The Electric Keys collection re-creates 50 vintage keyboard instruments. Some (like the Fender Rhodes and Hammond B-3) are well-known classics, while others (like the Vox and Farfisa combo organs and the Hohner Pianet electric piano—all popular fixtures of the British invasion) could be considered kitschy or exotic. Still others are downright obscure. Fortunately, a Google search offers a virtual worldwide field guide to many of these rare and nearly extinct species of electrokeyboard—complete with photos and videos.
During the course of this review, I did quite a bit of online research on the more obscure instruments in this collection—some that I hadn''t seen or heard in years, and others that were completely unknown even to a vintage-keyboard enthusiast like me. Here''s a look at just a few of these instruments, along with some Internet links where you can find more information.
After the Fender Rhodes and Wurlitzer, the next most popular electric piano is probably the Hohner Pianet. (I''ve had occasion, in my storied career, not only to lay hands on a Pianet, but also to open it up to see how it works.) Based on metal reeds that are plucked by sticky pads, it has less sustain than the Rhodes or the Wurly and a more hollow metallic tone, similar to an African thumb piano. I used the Electric Keys Pianet to create the Latin-flavored sound example in Web Clip A.
The Pianet can be heard on a number of ''60s hits, such as “She''s Not There” by The Zombies, “Summer in the City” by The Lovin'' Spoonful, and “I Am the Walrus” by The Beatles. Over the years, Hohner released several versions of the Pianet, including a Clavinet/Pianet duo. The Electric Keys samples appear to be from a Pianet model M, which had a wooden case and built-in speakers, reflected in the skin used by MOTU (humorously presented with a torn speaker grill; see Fig. A). You can find a model M at youtube.com/watch?v=RTDlNI87xy8, and for more on the instrument, see en.wikipedia.org/wiki/Pianet. Electric Keys also has some even rarer electromechanical pianos, such as the Hohner Electra Piano and the Weltmeister Claviset.
Electric Keys serves up a hearty helping of combo organs, including the well-known Vox and Farfisa and the not-so-known, ultragroovy Philips Philicorda. I had never heard of this cheesy little combo gem from Holland but was inspired by one of the Electric Keys Philicorda presets (1960 8+2 Vib Rev) to improvise a musical example (see Web Clip B).
The Philicorda has 49 keys, switches for various harmonic settings, vibrato, and a built‑in spring reverb. The 1960 model sampled for Electric Keys is apparently tube based, but later models are solid state. According to information at combo-organ.com/Philips/index.htm, one model was even available from J. C. Penny, and was called the Penncrest. You can find some pictures of the Philicorda at home.wtal.de/h1/phili.htm and see a couple of great videos at youtube.com/watch?v=w2b_VJ_NfA0 and youtube.com/watch?v=VRIND7WyHEM.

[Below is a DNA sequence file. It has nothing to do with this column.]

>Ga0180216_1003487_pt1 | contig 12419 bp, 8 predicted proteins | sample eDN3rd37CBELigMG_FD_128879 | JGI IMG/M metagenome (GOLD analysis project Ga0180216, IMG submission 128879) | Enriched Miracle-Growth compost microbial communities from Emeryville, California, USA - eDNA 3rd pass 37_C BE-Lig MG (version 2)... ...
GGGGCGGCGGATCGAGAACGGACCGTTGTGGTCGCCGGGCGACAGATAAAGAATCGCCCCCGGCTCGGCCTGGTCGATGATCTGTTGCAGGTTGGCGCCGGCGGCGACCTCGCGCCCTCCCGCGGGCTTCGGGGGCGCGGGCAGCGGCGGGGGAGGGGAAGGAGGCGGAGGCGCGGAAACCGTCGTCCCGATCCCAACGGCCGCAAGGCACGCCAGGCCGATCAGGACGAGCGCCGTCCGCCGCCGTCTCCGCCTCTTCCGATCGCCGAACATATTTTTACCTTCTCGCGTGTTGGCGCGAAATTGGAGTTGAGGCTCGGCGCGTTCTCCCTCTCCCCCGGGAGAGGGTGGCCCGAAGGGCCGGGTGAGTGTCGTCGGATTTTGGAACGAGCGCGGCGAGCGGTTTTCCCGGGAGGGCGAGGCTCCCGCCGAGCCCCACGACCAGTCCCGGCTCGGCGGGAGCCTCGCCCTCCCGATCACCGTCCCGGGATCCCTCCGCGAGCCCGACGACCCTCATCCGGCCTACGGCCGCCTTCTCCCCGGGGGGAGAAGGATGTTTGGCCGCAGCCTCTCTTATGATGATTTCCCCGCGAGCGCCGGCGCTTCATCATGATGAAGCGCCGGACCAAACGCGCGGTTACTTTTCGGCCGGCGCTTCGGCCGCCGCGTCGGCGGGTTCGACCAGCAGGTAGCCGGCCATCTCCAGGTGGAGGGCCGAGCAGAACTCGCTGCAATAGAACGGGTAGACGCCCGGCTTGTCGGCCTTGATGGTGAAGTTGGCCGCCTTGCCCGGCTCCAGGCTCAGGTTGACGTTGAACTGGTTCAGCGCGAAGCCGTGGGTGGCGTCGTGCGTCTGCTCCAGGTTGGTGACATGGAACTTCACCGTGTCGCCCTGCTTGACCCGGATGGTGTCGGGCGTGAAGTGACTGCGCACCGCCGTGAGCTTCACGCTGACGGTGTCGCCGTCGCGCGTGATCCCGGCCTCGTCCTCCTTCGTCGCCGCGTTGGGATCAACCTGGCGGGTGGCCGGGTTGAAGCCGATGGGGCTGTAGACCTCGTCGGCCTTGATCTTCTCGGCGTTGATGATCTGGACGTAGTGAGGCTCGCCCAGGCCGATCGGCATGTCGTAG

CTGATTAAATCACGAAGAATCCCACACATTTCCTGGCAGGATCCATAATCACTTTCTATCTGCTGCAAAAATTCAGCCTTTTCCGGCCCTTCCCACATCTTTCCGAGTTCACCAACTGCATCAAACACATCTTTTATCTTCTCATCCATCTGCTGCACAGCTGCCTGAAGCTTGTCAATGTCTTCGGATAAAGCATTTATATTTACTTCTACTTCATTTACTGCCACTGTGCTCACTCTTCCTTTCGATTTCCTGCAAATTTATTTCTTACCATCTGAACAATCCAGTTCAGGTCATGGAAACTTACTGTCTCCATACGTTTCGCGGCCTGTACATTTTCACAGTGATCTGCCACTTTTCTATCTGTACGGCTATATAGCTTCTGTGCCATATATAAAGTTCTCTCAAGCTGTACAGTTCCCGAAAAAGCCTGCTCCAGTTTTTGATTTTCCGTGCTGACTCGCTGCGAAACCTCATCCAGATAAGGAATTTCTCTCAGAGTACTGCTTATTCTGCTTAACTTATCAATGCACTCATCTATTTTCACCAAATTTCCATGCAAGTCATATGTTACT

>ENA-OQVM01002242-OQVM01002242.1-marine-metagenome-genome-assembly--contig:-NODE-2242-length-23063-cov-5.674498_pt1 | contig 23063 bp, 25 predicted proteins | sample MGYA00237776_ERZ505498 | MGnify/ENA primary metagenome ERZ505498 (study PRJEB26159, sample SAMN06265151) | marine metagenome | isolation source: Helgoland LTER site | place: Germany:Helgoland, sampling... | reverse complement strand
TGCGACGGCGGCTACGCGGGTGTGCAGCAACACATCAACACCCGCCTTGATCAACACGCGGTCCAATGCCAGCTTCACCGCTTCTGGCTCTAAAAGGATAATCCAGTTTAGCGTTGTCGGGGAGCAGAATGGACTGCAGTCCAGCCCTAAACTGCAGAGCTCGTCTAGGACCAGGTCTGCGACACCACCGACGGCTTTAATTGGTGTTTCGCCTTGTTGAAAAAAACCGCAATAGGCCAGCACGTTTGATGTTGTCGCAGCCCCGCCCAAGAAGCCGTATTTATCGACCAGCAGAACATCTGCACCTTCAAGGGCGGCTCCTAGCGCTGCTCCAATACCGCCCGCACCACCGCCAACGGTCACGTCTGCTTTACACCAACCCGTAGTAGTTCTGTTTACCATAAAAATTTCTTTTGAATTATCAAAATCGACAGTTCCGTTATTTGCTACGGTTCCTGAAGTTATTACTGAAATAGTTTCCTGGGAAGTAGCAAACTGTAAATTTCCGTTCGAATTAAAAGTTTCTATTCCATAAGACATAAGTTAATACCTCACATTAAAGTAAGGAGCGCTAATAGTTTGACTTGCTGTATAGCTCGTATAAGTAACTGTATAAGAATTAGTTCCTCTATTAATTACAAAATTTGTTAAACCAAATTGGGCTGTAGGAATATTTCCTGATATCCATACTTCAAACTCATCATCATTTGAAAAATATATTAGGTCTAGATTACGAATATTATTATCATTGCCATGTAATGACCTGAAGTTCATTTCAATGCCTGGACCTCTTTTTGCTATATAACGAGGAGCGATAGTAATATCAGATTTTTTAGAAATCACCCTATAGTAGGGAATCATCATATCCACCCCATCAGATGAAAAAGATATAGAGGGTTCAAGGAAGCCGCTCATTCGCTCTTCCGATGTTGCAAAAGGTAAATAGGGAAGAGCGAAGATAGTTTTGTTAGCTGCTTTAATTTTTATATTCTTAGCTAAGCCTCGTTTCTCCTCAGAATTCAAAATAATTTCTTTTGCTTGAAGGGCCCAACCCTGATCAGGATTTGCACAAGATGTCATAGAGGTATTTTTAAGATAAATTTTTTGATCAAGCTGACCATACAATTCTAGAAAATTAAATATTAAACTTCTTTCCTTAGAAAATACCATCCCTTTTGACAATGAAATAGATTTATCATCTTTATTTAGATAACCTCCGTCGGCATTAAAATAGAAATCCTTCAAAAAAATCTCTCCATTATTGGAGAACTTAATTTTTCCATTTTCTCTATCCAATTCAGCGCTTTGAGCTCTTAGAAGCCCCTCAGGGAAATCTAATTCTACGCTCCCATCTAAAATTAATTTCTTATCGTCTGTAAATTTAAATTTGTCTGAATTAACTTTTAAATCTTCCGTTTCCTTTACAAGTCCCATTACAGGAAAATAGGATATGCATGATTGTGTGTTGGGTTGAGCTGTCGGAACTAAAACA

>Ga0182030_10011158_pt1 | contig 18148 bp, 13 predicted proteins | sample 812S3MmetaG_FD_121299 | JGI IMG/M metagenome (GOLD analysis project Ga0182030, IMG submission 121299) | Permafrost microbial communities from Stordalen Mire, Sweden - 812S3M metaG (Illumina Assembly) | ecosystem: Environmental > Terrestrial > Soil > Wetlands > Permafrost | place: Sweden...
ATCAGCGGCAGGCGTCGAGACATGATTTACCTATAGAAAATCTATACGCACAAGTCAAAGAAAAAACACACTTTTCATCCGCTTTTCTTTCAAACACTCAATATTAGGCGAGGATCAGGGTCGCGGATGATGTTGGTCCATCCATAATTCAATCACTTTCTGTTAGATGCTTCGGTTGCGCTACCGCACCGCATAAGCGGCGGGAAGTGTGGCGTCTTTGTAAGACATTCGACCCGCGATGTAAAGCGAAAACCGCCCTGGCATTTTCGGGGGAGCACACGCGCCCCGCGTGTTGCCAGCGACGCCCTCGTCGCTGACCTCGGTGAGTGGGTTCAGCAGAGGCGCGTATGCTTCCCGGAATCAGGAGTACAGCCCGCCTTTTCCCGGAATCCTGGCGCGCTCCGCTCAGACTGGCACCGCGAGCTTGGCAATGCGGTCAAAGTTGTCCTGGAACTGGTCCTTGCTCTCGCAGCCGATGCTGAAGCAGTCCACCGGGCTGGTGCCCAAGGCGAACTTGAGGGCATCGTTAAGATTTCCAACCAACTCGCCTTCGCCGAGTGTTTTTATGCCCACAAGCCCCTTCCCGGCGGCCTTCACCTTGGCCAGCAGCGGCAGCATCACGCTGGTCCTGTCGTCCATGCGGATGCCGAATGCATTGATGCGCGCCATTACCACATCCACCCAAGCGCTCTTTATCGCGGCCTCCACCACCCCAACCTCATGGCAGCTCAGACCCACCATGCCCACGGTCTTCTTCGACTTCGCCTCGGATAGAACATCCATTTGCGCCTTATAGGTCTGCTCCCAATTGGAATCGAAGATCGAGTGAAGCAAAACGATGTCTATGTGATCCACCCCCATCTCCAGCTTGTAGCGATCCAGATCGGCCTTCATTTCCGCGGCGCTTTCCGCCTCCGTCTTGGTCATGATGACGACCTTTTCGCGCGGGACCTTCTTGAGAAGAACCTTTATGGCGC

Another Electric Keys combo organ that caught my fancy bears the name ElkOrgan in the presets. Because of trademark considerations, Electric Keys presets must use generic names that only hint at the original instrument, but ElkOrgan is ostensibly based on some vintage organ made by the Italian company Elka (it is unclear which model exactly).
As I stepped through two of the presets and created the example in Web Clip C, I was at first in a kind of David Lynch–soundtrack mood. Then, with another preset, I was ready to break out my go-go boots.
STRING ME A MELODY
The String Machine bank covers nearly a dozen different instruments, including the Hohner/Logan String Melody—one of the better-sounding, if less-famous, analog string synths of the ''70s. It features 49 keys split into two regions, each with its own Attack and Decay envelope sliders. To the left are two sets of red and blue sliders labeled Cello, Viola, and Violin (all three are actually the same sound, but with each one up an octave in pitch), which are for mixing layers. The lower section can also have an analog bass sound, invoked by two yellow sliders labeled Perc and Bass, which together approximate a fairly decent upright-bass timbre. A later MK II model has a few push buttons for presets with names such as Orch., Acc., and Organ. See retrosound.de/The_Logan_String_Melody_2.htm for some great pictures and videos showing off the String Melody in action.
Electric Keys offers the following String Melody presets: Cello, Viola, Violin, Bass, Perc, Perc+Bass, and Orch. When used with available split, layering, envelope, and effects options, it''s possible to emulate a fair degree of the expressive range of the original instrument. And of course all this can be combined with all the other library instruments and effects to create entirely new sounds.
The examples given here just begin to scratch the surface of Electric Keys'' depth. This virtual instrument has dusted off many rare and exotic electric keyboard instruments and brought them back to life.